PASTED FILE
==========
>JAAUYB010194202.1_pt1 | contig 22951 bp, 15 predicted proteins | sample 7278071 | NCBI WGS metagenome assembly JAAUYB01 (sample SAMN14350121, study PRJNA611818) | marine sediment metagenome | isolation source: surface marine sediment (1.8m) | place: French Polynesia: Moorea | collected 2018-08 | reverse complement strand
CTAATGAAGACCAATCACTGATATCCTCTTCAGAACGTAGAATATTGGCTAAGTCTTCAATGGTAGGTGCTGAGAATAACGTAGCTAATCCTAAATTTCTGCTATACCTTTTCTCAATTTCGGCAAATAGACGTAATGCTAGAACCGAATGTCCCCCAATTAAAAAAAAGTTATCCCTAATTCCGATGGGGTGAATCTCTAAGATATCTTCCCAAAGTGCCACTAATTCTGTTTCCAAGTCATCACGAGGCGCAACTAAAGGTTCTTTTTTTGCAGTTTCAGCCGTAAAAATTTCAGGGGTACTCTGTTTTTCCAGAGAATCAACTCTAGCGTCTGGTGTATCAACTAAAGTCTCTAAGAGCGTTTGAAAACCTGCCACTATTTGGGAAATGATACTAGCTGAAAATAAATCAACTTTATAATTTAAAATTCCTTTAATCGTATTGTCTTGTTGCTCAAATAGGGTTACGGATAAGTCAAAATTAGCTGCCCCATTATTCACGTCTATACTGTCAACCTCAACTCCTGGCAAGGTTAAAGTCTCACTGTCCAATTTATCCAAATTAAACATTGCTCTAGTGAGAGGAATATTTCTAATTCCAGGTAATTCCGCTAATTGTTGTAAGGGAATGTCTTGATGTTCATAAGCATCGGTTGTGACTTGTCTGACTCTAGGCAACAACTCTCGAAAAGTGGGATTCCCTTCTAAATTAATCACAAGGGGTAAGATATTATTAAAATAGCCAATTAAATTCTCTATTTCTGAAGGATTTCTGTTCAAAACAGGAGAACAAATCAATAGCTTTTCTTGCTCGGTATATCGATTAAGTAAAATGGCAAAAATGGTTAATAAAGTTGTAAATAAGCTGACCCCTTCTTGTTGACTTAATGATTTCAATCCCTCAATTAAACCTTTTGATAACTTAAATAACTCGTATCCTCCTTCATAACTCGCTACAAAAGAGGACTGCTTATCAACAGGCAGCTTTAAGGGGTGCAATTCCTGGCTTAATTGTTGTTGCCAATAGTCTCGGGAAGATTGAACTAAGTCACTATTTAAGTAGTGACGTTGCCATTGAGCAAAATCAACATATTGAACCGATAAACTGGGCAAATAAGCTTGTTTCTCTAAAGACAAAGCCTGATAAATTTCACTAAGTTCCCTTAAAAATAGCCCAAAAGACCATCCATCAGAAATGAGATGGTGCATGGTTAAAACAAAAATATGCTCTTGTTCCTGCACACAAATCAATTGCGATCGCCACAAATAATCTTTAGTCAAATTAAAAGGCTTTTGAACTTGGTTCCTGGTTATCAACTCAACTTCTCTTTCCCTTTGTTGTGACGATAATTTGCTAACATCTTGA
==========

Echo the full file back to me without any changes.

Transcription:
>JAAUYB010194202.1_pt1 | contig 22951 bp, 15 predicted proteins | sample 7278071 | NCBI WGS metagenome assembly JAAUYB01 (sample SAMN14350121, study PRJNA611818) | marine sediment metagenome | isolation source: surface marine sediment (1.8m) | place: French Polynesia: Moorea | collected 2018-08 | reverse complement strand
CTAATGAAGACCAATCACTGATATCCTCTTCAGAACGTAGAATATTGGCTAAGTCTTCAATGGTAGGTGCTGAGAATAACGTAGCTAATCCTAAATTTCTGCTATACCTTTTCTCAATTTCGGCAAATAGACGTAATGCTAGAACCGAATGTCCCCCAATTAAAAAAAAGTTATCCCTAATTCCGATGGGGTGAATCTCTAAGATATCTTCCCAAAGTGCCACTAATTCTGTTTCCAAGTCATCACGAGGCGCAACTAAAGGTTCTTTTTTTGCAGTTTCAGCCGTAAAAATTTCAGGGGTACTCTGTTTTTCCAGAGAATCAACTCTAGCGTCTGGTGTATCAACTAAAGTCTCTAAGAGCGTTTGAAAACCTGCCACTATTTGGGAAATGATACTAGCTGAAAATAAATCAACTTTATAATTTAAAATTCCTTTAATCGTATTGTCTTGTTGCTCAAATAGGGTTACGGATAAGTCAAAATTAGCTGCCCCATTATTCACGTCTATACTGTCAACCTCAACTCCTGGCAAGGTTAAAGTCTCACTGTCCAATTTATCCAAATTAAACATTGCTCTAGTGAGAGGAATATTTCTAATTCCAGGTAATTCCGCTAATTGTTGTAAGGGAATGTCTTGATGTTCATAAGCATCGGTTGTGACTTGTCTGACTCTAGGCAACAACTCTCGAAAAGTGGGATTCCCTTCTAAATTAATCACAAGGGGTAAGATATTATTAAAATAGCCAATTAAATTCTCTATTTCTGAAGGATTTCTGTTCAAAACAGGAGAACAAATCAATAGCTTTTCTTGCTCGGTATATCGATTAAGTAAAATGGCAAAAATGGTTAATAAAGTTGTAAATAAGCTGACCCCTTCTTGTTGACTTAATGATTTCAATCCCTCAATTAAACCTTTTGATAACTTAAATAACTCGTATCCTCCTTCATAACTCGCTACAAAAGAGGACTGCTTATCAACAGGCAGCTTTAAGGGGTGCAATTCCTGGCTTAATTGTTGTTGCCAATAGTCTCGGGAAGATTGAACTAAGTCACTATTTAAGTAGTGACGTTGCCATTGAGCAAAATCAACATATTGAACCGATAAACTGGGCAAATAAGCTTGTTTCTCTAAAGACAAAGCCTGATAAATTTCACTAAGTTCCCTTAAAAATAGCCCAAAAGACCATCCATCAGAAATGAGATGGTGCATGGTTAAAACAAAAATATGCTCTTGTTCCTGCACACAAATCAATTGCGATCGCCACAAATAATCTTTAGTCAAATTAAAAGGCTTTTGAACTTGGTTCCTGGTTATCAACTCAACTTCTCTTTCCCTTTGTTGTGACGATAATTTGCTAACATCTTGA